In this HealthHearty article, we shall discuss the identifiable symptoms, possible causes, and available treatment options for thumb tendonitis. Have a look…
A tendon is the tissue that connects the muscles and the bones. The condition of an inflamed tendon is called tendonitis (also spelled as tendinitis). It most commonly occurs as a result of physical trauma, repetitive stress, or inflammatory rheumatic diseases like gout or reactive arthritis. The following is a brief discussion relating to tendonitis of the thumb.
In the human body, tendons are rope-like structures that attach the muscles to the bones. Thus they allow movement of the bones along the joints, during muscle contraction and expansion. They are encased by a thin and slippery soft-tissue, known as synovium, which makes it possible for the tendons to move easily through a fibrous tunnel known as the sheath.
Tendonitis implies inflammation and subsequent swelling of the tendons and/or thickening of the sheath which restricts the smooth movement of the tendon, increasing friction and leading to pain.
The forearm comprises two long bones which connect to the small bones of the wrist, fingers and thumbs. Several muscles responsible for controlling movement, originate from the forearm and connect to the bones of the fingers and thumb via tendons.
Tension is placed via the respective tendons when the thumb muscles contract. When this occurs repeatedly and in excess, or in an intense, forceful, or unnatural manner, it may result in damage to the tendon and associated mechanism. This subsequently leads to inflammation, degeneration and swelling to one or more of the tendons associated with the thumb – a condition known as thumb tendonitis.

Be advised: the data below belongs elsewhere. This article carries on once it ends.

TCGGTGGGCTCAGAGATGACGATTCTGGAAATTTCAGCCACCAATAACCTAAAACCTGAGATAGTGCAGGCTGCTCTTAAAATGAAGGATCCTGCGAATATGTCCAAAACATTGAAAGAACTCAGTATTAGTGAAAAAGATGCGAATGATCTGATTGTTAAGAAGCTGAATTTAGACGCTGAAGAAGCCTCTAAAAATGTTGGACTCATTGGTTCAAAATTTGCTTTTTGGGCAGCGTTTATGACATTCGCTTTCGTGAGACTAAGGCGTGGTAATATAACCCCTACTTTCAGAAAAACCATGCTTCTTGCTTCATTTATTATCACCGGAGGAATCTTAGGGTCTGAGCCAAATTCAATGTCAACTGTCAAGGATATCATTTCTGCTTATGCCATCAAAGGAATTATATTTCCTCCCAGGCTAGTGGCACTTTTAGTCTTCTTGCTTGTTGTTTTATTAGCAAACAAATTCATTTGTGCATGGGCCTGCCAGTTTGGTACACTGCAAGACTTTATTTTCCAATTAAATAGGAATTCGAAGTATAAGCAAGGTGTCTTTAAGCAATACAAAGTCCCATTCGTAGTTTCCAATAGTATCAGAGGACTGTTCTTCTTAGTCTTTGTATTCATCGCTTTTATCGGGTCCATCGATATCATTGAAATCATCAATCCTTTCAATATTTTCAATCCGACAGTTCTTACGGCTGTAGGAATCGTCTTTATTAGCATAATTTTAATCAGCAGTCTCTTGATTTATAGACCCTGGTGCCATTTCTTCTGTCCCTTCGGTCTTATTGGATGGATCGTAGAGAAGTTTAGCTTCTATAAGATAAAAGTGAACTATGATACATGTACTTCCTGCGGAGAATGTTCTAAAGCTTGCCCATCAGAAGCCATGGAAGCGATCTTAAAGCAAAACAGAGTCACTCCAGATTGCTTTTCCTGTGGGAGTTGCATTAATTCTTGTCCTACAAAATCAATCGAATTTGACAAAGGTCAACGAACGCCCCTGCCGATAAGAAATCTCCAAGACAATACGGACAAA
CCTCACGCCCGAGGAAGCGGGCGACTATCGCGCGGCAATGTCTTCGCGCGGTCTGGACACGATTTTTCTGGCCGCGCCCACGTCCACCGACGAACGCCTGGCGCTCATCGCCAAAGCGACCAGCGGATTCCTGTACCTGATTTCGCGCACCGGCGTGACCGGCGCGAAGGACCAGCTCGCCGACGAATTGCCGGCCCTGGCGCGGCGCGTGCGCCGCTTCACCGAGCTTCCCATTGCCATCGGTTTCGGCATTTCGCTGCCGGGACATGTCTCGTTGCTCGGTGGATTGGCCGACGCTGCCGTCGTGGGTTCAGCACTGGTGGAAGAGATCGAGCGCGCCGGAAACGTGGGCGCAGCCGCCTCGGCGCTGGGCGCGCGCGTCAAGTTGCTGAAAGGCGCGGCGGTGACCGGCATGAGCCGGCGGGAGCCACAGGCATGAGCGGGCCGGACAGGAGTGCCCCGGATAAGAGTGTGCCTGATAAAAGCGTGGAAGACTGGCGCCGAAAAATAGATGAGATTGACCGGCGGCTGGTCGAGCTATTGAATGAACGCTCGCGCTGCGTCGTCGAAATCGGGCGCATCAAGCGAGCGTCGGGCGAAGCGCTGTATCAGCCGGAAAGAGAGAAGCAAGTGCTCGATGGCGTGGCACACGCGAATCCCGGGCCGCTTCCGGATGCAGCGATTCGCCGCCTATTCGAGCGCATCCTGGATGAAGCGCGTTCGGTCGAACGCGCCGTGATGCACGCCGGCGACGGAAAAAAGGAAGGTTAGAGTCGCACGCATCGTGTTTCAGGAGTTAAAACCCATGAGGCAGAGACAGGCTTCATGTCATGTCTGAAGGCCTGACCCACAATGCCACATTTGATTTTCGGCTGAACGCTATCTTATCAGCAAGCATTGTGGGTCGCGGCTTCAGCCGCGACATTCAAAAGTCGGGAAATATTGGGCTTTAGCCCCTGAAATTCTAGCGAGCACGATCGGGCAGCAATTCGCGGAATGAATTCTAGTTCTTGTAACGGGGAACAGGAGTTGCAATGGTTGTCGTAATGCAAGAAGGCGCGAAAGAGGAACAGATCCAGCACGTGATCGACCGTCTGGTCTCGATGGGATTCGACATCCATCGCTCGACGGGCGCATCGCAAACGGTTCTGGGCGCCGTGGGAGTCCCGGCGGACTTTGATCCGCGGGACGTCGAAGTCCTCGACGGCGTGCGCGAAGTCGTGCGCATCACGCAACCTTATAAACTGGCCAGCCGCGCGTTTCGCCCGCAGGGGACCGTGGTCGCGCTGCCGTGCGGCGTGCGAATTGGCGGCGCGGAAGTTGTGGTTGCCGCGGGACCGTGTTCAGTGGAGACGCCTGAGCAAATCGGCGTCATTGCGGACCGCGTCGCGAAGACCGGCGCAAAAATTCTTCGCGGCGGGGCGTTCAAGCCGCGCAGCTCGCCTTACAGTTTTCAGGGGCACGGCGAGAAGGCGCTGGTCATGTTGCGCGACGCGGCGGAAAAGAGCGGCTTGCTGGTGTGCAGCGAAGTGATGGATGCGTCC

The following are the major symptoms caused by thumb tendonitis:
- The first and most easily identifiable symptom of thumb tendonitis is pain, which is mostly felt on the thumb side of the wrist. This pain generally appears gradually but in some cases is known to appear suddenly. If the tendonitis is severe, the pain can radiate up the wrist and even affect the entire hand.
- Another symptom of tendonitis is swelling of the affected region, which may sometimes also be accompanied by a fluid-filled cyst. The pain and swelling typically restrict the comfortable movement of the thumb making it difficult for one to carry out even the simple daily activities like holding and grasping.
- A ‘snapping’ or ‘catching’ sensation might be experienced when the thumb is moved in certain ways.
- The patient will usually experience reduced grip-strength and might be prone to frequently dropping objects held with the affected hand.
- Sometimes pain may be felt in the neck or upper back, on the same side as the affected thumb.
- In the early stages, pain will usually be felt only at night or early in the morning, and subside when the body warms up during the day. As the condition progresses, sharp stabbing pain sensations will be felt when performing certain movements, and a dull numbness/ache will continue to persist afterwards.
- Externally applying pressure to certain parts of the thumb too may cause pain indicating the presence of tendonitis.
The most common reason behind thumb tendonitis is the repeated performance of a new activity, to which the body isn’t acclimated.
Such activities may include sports, weight-training, chopping wood, brick-laying, hammering, sewing and knitting, prolonged writing or computer usage.
Thumb tendonitis also results from excessively forceful activities such as heavy lifting and gripping. It also occurs due to accidents involving a fall, fracture, serious muscular strain, etc., resulting in an abnormal movement of the thumb.
Typically this condition is observed in new mothers, who frequently have to position their thumb awkwardly while nursing their babies. The hormonal changes occurring in the bodies of expectant and nursing mothers, is also a possible reason behind thumb tendonitis.